The nature of systematic reviews has changed over the years and significant progress has been made regarding what constitutes appropriate evidence for inclusion in a review. Increasingly, these reviews are used to answer a broad range of questions for health professionals. Traditionally, the evidence based practice movement has focussed on the results of quantitative evidence (considering the RCT as the gold standard) to answer questions of effectiveness. However, the Joanna Briggs Institute (JBI) has as its central focus not only effectiveness, but also appropriateness, meaningfulness and feasibility of health practices and delivery methods. These questions are often answered by considering other forms of research evidence.
The JBI regards the results of well-designed research studies grounded in any methodological position as providing more credible evidence that anecdotes or personal opinion. However, when no research evidence exists, expert opinion can be seen to represent the ”best available” evidence.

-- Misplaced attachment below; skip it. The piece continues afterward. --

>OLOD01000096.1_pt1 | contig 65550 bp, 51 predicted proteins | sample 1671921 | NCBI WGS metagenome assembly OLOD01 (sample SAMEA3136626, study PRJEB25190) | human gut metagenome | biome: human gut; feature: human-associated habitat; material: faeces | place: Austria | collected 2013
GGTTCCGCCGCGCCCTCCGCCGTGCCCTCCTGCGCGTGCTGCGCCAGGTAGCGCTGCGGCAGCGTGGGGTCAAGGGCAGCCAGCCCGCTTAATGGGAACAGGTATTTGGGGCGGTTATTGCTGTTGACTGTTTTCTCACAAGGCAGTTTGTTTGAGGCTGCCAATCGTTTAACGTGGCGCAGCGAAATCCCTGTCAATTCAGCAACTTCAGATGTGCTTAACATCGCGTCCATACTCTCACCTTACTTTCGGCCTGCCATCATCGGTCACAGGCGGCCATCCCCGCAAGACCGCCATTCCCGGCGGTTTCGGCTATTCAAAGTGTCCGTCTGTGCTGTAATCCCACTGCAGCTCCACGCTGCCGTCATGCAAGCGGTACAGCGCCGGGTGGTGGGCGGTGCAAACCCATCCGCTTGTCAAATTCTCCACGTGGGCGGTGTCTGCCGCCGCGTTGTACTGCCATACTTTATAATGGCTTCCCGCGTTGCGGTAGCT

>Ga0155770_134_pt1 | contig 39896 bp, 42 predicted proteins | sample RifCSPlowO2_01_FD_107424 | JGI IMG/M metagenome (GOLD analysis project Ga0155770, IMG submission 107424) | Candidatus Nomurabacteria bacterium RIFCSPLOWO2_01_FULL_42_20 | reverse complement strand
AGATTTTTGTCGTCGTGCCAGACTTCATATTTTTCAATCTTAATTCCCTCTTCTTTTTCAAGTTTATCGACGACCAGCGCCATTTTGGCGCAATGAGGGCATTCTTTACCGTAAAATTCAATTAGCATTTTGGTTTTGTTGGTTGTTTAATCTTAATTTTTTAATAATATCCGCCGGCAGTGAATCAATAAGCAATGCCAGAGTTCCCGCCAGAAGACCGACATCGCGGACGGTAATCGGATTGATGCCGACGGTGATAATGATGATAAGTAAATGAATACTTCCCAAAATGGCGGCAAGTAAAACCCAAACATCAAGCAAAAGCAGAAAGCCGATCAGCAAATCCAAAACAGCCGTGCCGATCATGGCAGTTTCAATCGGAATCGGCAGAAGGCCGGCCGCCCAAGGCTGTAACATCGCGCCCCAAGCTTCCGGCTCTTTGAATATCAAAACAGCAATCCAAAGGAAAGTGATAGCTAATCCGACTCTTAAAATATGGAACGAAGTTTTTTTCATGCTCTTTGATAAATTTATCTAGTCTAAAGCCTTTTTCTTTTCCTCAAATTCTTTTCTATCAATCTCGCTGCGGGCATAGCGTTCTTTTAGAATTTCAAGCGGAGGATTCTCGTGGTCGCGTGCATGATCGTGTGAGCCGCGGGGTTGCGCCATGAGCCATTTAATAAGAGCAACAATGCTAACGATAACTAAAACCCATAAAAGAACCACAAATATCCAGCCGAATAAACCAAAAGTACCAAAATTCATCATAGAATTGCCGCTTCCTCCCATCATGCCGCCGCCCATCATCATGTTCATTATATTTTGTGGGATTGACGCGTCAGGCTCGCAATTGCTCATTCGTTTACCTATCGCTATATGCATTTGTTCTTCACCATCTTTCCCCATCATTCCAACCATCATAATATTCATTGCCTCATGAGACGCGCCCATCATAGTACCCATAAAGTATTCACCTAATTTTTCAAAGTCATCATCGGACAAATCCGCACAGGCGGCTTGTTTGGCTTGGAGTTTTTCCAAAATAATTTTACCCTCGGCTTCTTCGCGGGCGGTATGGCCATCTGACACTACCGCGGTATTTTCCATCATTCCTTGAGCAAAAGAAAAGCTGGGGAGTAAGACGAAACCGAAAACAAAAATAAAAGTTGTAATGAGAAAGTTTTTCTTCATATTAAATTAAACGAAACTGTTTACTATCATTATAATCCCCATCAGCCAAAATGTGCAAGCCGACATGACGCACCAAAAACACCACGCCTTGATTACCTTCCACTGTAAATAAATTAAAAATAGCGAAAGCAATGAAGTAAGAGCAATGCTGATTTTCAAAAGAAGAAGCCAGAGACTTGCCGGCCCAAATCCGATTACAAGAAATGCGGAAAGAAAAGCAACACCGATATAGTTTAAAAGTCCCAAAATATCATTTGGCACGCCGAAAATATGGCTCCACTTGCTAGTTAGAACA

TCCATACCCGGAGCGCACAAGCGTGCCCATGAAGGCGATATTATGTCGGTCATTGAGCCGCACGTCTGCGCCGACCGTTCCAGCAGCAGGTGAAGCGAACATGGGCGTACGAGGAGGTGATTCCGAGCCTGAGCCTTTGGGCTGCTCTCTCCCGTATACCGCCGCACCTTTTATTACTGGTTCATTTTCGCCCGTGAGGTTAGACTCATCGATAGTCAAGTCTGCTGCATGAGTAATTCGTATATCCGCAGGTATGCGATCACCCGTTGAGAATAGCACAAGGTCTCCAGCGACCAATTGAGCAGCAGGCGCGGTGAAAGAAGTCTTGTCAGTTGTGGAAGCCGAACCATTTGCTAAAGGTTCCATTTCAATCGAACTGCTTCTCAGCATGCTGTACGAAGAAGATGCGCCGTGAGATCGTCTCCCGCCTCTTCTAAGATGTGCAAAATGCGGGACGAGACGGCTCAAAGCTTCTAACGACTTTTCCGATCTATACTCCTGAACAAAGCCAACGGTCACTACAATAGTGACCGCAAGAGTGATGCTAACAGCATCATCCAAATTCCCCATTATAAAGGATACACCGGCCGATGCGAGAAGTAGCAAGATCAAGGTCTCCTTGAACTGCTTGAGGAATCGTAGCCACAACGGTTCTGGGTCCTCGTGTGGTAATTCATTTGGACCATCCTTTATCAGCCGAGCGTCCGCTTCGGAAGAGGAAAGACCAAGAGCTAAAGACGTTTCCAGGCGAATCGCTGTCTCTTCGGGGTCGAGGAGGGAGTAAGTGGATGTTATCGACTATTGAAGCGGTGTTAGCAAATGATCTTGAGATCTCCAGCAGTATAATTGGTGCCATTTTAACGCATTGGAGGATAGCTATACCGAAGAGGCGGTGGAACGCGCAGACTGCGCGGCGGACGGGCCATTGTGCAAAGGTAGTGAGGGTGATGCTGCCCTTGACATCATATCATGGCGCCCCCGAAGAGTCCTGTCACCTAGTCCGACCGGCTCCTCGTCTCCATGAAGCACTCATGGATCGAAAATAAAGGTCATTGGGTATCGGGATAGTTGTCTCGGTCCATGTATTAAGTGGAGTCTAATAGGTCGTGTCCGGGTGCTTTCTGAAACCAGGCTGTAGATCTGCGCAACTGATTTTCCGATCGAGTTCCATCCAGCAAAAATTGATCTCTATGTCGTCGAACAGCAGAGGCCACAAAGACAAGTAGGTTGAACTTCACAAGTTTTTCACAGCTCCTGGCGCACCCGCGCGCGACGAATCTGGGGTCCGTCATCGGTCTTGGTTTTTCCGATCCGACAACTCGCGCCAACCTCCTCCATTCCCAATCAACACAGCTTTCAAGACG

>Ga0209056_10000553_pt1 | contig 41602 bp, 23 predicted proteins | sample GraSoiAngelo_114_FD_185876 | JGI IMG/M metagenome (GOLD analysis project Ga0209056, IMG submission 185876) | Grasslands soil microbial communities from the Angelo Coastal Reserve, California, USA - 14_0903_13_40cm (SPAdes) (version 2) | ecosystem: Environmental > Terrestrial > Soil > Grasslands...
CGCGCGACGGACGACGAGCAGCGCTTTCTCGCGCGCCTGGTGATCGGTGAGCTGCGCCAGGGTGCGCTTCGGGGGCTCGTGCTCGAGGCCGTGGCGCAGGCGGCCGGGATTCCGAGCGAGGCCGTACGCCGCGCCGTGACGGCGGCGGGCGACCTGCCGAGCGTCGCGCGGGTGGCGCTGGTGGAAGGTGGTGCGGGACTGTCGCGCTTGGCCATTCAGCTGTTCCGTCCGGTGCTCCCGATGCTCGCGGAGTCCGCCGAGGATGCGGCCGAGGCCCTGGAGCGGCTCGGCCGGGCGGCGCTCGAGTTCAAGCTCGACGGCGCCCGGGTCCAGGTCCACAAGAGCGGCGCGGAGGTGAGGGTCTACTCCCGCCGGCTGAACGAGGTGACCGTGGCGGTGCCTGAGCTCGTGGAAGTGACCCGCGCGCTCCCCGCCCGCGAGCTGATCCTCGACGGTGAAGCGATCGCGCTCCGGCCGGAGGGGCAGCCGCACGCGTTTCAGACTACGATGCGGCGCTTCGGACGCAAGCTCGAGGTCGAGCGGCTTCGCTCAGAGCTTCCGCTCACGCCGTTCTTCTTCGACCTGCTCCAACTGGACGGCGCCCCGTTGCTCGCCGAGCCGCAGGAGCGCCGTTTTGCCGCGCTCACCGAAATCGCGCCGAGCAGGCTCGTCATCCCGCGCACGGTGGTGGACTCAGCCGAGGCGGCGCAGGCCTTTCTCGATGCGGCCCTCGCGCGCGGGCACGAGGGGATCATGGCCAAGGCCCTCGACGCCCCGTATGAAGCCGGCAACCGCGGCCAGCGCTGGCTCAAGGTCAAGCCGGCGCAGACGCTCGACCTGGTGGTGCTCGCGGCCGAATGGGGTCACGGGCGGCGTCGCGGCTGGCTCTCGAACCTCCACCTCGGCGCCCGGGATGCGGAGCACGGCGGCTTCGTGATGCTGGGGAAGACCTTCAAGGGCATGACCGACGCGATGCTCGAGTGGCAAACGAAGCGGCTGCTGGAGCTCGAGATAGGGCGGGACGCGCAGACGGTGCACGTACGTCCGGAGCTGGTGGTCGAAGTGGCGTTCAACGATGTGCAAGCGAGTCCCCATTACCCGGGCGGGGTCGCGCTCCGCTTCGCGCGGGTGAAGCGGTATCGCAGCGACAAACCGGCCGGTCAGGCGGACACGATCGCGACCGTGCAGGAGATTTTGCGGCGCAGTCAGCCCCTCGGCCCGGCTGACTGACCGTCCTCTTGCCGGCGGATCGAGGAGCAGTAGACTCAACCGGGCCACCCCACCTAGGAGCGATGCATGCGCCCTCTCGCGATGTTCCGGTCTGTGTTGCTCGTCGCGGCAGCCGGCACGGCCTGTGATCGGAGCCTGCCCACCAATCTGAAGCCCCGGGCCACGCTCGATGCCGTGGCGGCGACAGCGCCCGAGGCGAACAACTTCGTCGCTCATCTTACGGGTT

In line with this broader view of evidence, the Institute has developed theories, methodologies and rigorous processes for the critical appraisal and synthesis of these diverse forms of evidence in order to aid in clinical decision-making in health care. These processes relate to the synthesis of quantitative evidence, qualitative evidence, the results of economic analyses and expert opinion and text.
JBI systematic reviews begin with the development of a proposal or protocol that is peer reviewed and approved by the Institute. A rigorous and extensive search of the international literature on a given topic is undertaken, which are then assessed for their applicability to the topic and appraised using standardised tools to ensure that only the results of the highest quality research are included. Two trained JBI reviewers complete this process and where disagreements occur a third reviewer is consulted. Once this process is complete, the results are combined and published in a report.